Soundgarden Taught Me About the Beauty and Terror of the World

I was raised in a religious household. Chris Cornell showed me there was another side to life.

By Elijah Watson May 19, 2017
via Mark Metcalfe/Getty Images
via Mark Metcalfe/Getty Images

A full autopsy report has not been completed, but medical examiners say Chris Cornell died two nights ago of a suicide. He was 52. The account of the police officers who arrived at his hotel room in Detroit, where Soundgarden was on tour Wednesday night, seems to confirm this; officers told the press that the singer had been found in the bathroom with a “band around his neck.” Hours before, Cornell ended his last performance with Soundgarden with the songs “Rusty Cage” and “Slaves & Bulldozers.” During the latter, Cornell added the refrain of popular gospel song (famously covered by Led Zeppelin) “In My Time Of Dying.”

The gospel song opens with:

In my time of dying, I want nobody to mourn. All I want for you to do is take my body home. Well, well, well, so I can die easy.

Disguised as a last request, this was Cornell’s swan song—simultaneously beautiful and terrifying.

Soundgarden could arguably be described as those three words. The band makes beautifully complex and dissonant music accompanied by a sense of terror. There was an apocalyptic grandeur to the quartet, the piercing guitars of Cornell and Kim Thayil propelled by Ben Shepherd’s bass and Matt Cameron’s drums, with Cornell’s powerful singing voice leading the charge.

As a pre-teen I found Soundgarden’s balance between beauty and terror alluring. I discovered the band by accident, scrolling through different TV channels until I stumbled on MTV, which was showing Beavis and Butt-Head. The episode featured the two commenting on the music video for “Black Hole Sun.” As terrifying as that video was, I couldn’t look away. This was unlike anything I had ever heard or seen before: people becoming caricatures, their eyes and smiles wide as a black hole descends upon them, the song building and building until it reaches its climactic end. For some reason, the most terrifying part of that video will always be the little girl eating vanilla ice cream as her doll burns in a grill. The more the doll burns, the more lifeless the girl becomes, ice cream dripping down her mouth. Like her, I was entranced and frightened, aware that I shouldn’t be watching this video but curious about what it all represented and how it made me feel.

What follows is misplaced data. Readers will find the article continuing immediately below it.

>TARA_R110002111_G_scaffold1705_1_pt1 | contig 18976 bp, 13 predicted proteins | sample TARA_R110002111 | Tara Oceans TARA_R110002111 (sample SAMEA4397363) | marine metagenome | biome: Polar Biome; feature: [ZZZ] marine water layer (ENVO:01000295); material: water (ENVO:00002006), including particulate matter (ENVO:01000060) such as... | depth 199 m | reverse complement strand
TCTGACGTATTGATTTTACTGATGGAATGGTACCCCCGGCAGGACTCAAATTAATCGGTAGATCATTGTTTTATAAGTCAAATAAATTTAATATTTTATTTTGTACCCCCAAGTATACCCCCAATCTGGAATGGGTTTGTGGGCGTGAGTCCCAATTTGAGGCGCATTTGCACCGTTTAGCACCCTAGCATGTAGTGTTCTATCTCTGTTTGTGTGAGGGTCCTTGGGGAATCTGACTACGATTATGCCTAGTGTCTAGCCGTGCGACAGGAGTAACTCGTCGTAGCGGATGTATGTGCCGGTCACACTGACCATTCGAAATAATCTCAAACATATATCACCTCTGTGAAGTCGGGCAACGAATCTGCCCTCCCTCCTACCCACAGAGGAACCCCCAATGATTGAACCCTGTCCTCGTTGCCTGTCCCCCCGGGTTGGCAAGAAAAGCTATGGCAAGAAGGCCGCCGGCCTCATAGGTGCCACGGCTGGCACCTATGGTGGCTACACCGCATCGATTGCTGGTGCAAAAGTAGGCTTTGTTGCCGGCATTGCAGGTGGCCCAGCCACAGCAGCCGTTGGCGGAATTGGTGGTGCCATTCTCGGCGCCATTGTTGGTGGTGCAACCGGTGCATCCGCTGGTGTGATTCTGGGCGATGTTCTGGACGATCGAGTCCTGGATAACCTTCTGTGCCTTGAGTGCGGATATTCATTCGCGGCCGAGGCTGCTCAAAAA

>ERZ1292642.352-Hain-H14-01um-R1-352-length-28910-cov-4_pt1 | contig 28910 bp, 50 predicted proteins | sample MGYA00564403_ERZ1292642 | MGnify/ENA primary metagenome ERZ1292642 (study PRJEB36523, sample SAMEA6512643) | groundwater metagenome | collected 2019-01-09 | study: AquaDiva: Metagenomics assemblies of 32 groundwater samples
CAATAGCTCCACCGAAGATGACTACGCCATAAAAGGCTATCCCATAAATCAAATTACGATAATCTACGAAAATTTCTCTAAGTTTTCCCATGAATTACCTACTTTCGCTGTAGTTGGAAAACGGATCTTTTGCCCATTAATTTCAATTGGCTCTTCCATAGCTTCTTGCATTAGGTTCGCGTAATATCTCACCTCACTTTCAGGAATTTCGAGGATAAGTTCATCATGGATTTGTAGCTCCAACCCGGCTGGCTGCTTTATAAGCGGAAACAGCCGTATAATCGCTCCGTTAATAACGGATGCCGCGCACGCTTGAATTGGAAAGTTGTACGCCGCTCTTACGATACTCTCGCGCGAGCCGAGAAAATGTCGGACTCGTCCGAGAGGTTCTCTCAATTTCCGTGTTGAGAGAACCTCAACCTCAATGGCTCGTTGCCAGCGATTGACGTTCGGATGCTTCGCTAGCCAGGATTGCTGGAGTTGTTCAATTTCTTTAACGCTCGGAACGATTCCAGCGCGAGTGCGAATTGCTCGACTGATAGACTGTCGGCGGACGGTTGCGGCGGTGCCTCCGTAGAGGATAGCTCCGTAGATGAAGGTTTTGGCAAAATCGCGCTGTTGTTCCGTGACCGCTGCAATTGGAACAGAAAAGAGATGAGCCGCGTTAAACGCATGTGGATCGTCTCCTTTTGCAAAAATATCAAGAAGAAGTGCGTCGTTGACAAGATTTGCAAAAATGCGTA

I couldn’t contextualize Soundgarden. Raised by my grandmother, the only music played in her house was funk, soul, R&B, and gospel. As one of my first tastes of self-discovered secular music, Soundgarden was so refreshing but also felt forbidden—as if by listening to them I was doing something wrong. A part of that was my upbringing. My grandmother was—and still is—a religious woman, so attending church with her was expected. I’d listen to the pastor talk about Jesus and God and the way the former was this supernatural being, able to turn water into wine and heal people by simply touching them. This was the only representation of Jesus that mattered, and everything else was wrong.

So, I was inevitably conflicted in my growing fandom for Soundgarden. When I watched the music video for “Jesus Christ Pose,” I was so confused. The upside-down crosses, as well as the crucified skeleton and girl seen throughout the video were images unlike the ones I was introduced to in church. But even in my discomfort, I continued to watch the video in my bedroom, my finger on the channel-up button of my TV’s remote control just in case my grandmother came in unannounced.

Then, there was “4th Of July” from Soundgarden’s seminal album, Superunknown. The song is still one of my favorites from the band: moody, slow and sludgy, the discordant guitars chugging through the verse, a complete contrast to the song’s boisterous and powerful chorus. But there was a specific part of the track I was both captivated and disturbed by when I was younger:

Down in the hole / Jesus tries to crack a smile / Beneath another shovel load.

Cornell’s lyrics were provocative, evoking an unsettling image of this biblical figure smiling in the face of his demise. I often held the rewind button down to listen to these words over and over again, examining the way the lyrics were phrased and sung. Even as a pre-teen, I could hear the poetic beauty in Cornell’s words, even if I was having a hard time accepting the music.

Revisiting the band’s music following Cornell’s death I still admire them for the way they seemed to effortlessly balance those two qualities, while continuing to explore their sound. Now at 25, Soundgarden doesn’t scare me in the same way . Where my younger self was scared by the provocation and how unfamiliar it all was, my older self is scared by the group’s genius, and how they managed to define and redefine a sound and era.

And leading them was Cornell, a man whose voice embodied what I will always love about Soundgarden: a powerful roar, beautiful and terrifying, one of the greatest voices I’ve ever heard.